By Justin Jordan, Nikki Ryan & Morgan Beem
The Family Trade is an interesting new beginning in a series from Image that makes the most out of a fascinating concept, a neutral island formed out of an armada of ships that exists largely independent from various governments and as a natural meeting place for diplomacy and commerce. It’s a kind of alternate Steampunkified Venice, and it’s protected by a group of assassins who make sure that the city stays safe. This high concept is the main hook, and while there isn’t much in the way of storyline developed here, it does give you a good idea as to who the main character is and what the world that she inhabits is like.
Justin Jordan and Nikki Ryan do an effective job at introducing us to this world mostly interspaced with an action set-piece that allows the readers to see Jessa Wynn, the youngest member of the assassin family on the island, in action. The alternate history concept that puts steampunk and alchemy into the mix allows for fascinating potential to explore, and what’s here shows promising early signs that the potential can be indeed met.
The artwork here is incredible, and with every panel being painted in such great detail it really adds that extra unique feel to the book that helps make it stand out with Morgan Beem knocking it out of the park in terms of visuals, providing both pencils and colours. There is potential for a slight drawback in that painters aren’t usually the best fit to a monthly schedule, so it’s going to be interesting to see if there are any delays going forward. But for now, the art remains a key factor here in elevating this comic, which on its own, is compelling enough as it is despite its mainly exposition-related flaws. The watercolour usage is just incredible and really fits the tone of the book, too, helping it become all the more immersive.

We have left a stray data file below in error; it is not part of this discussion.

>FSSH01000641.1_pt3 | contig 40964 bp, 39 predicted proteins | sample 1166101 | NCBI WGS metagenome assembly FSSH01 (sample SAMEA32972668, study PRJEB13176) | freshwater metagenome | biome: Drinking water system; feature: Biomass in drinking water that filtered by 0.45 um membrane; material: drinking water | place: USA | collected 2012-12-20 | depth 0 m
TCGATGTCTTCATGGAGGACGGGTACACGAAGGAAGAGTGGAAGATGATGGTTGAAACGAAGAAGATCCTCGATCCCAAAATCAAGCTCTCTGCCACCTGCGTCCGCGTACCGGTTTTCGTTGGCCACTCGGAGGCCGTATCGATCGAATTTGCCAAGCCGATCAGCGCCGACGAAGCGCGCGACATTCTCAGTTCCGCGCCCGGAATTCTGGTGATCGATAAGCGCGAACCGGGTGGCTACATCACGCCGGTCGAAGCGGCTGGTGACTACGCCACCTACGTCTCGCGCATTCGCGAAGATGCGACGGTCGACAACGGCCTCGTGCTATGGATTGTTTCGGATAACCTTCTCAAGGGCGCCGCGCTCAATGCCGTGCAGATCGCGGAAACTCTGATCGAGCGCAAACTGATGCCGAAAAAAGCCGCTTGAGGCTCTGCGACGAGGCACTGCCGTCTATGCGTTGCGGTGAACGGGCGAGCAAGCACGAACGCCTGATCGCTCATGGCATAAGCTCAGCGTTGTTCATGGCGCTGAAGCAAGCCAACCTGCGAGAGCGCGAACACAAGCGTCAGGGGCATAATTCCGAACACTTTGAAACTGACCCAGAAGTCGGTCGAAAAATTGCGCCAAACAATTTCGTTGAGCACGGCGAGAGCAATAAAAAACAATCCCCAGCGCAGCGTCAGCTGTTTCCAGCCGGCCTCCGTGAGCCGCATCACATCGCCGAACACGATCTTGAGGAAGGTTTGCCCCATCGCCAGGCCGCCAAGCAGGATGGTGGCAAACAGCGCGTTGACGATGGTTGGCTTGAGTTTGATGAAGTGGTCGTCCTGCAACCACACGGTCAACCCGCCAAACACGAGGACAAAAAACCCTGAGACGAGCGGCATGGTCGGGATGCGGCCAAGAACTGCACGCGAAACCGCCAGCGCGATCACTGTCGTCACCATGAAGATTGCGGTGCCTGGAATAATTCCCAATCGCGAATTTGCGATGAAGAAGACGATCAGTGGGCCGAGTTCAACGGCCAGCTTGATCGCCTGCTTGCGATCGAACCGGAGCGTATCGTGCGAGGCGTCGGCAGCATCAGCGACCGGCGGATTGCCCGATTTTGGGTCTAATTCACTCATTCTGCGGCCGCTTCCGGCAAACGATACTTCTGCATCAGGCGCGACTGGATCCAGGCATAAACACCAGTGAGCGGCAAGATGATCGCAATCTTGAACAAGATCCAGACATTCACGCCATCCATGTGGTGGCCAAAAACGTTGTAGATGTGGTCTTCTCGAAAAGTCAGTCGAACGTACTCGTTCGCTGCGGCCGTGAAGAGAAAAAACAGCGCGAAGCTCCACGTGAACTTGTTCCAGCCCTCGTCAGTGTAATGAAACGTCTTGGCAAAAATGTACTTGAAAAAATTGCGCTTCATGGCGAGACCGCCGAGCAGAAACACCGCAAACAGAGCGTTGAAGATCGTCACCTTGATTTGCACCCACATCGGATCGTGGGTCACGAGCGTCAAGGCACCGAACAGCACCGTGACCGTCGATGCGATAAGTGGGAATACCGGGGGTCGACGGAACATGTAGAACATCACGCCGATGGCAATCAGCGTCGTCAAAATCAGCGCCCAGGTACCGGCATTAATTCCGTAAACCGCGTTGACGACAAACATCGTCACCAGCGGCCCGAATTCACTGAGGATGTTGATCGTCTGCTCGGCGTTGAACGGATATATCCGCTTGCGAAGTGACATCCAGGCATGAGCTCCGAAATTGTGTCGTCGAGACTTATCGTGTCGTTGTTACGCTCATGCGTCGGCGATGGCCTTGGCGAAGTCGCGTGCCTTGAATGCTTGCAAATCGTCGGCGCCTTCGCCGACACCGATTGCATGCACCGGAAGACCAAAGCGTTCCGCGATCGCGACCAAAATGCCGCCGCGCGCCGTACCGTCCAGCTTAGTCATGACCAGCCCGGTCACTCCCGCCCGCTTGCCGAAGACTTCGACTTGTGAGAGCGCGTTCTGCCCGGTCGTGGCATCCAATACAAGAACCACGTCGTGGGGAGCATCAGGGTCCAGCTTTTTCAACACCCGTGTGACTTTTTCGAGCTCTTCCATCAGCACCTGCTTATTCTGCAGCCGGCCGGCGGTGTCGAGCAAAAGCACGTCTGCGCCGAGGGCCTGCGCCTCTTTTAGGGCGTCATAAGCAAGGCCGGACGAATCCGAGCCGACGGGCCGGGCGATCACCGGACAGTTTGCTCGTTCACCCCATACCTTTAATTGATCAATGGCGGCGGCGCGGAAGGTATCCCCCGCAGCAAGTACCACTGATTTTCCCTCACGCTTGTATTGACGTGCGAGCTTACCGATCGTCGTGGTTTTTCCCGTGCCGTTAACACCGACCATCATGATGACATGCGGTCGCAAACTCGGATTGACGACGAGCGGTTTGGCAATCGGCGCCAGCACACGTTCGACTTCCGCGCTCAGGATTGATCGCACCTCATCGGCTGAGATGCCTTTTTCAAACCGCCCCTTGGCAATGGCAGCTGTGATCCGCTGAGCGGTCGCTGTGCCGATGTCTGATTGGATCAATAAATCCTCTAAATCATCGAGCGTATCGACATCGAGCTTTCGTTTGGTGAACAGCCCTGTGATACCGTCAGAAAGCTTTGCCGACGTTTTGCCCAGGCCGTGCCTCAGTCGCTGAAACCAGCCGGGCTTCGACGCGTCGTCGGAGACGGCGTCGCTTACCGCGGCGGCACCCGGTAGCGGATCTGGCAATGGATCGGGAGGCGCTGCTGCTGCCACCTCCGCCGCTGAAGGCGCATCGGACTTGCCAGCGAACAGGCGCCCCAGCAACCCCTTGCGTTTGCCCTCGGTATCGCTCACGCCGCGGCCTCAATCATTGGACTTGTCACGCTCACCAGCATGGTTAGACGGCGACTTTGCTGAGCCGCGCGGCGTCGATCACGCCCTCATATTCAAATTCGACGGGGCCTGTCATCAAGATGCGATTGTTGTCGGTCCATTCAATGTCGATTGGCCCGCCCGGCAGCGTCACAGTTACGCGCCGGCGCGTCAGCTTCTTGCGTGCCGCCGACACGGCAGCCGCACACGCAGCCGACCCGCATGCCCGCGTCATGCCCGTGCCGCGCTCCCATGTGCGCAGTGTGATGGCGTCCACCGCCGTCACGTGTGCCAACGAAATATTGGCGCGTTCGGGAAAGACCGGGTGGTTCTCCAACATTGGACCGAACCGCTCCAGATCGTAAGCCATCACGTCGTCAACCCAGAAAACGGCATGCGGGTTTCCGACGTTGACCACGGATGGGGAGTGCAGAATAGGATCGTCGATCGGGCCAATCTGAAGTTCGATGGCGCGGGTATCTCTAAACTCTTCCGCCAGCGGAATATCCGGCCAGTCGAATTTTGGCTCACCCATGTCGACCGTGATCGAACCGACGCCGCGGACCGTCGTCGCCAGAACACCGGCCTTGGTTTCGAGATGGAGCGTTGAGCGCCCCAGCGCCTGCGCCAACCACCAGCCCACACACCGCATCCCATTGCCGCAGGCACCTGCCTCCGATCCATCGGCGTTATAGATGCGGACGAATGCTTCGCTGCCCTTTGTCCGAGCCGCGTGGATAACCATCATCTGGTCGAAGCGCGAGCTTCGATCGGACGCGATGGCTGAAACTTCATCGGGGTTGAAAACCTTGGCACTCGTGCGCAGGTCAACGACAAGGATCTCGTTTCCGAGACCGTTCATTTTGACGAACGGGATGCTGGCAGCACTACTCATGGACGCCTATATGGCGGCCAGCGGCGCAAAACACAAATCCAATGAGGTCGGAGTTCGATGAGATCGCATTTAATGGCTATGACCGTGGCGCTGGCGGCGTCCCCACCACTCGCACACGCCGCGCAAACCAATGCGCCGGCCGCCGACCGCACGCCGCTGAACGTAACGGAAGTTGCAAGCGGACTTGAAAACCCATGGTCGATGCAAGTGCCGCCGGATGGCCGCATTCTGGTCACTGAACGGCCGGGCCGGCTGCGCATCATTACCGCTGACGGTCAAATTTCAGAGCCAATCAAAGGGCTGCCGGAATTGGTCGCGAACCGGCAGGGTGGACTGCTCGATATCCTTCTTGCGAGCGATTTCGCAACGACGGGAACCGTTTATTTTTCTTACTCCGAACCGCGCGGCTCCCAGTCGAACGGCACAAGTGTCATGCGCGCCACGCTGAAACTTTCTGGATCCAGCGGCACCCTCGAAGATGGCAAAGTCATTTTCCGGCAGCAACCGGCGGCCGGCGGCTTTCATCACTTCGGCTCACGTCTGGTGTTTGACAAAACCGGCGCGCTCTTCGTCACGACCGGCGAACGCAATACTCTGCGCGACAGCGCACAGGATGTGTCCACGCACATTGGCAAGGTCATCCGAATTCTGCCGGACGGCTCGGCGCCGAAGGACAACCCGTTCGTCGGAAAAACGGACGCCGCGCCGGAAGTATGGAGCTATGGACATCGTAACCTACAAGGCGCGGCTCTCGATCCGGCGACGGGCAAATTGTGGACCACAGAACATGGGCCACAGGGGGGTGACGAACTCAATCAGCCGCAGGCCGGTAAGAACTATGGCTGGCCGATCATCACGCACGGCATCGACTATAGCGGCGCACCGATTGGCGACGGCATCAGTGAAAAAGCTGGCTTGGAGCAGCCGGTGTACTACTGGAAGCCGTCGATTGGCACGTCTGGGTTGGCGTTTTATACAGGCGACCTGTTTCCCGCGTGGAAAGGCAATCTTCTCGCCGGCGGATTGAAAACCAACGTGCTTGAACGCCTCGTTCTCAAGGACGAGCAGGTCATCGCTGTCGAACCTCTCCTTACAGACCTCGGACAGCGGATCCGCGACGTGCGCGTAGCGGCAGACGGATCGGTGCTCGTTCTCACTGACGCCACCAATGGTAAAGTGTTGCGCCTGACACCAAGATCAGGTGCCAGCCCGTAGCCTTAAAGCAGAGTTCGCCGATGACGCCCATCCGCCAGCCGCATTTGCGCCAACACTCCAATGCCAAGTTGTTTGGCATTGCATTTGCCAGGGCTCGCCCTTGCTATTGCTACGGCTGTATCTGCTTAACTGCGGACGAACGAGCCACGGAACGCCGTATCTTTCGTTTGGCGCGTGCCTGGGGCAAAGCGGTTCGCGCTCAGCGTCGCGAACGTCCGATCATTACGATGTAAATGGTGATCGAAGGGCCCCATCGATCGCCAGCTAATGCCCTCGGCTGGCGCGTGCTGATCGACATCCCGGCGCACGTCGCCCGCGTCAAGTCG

The first issue does suffer from a few problems that most first issue of new series as imaginative as this one in that they have to introduce a whole new world to readers. That means that there’s a lot of exposition on display here against the backdrop of the story unfolding and as a result none of the characters here really are allowed to make enough of an impression apart from Jessa herself, who makes a compelling case for a character who could turn into a great new lead. There is potential created here in the side characters too, most notably a cat named Bookmaker who provides the source of information for the family of assassins.
With a defining visual style that will no doubt divide readers, The Family Trade #1 starts off on an interesting and compelling note that has enough material to keep readers coming back for more. It’s a high concept story that takes plenty of risks in an original approach both in terms of story and art, and although it’s early stages, there’s enough potential for things to only get better from here.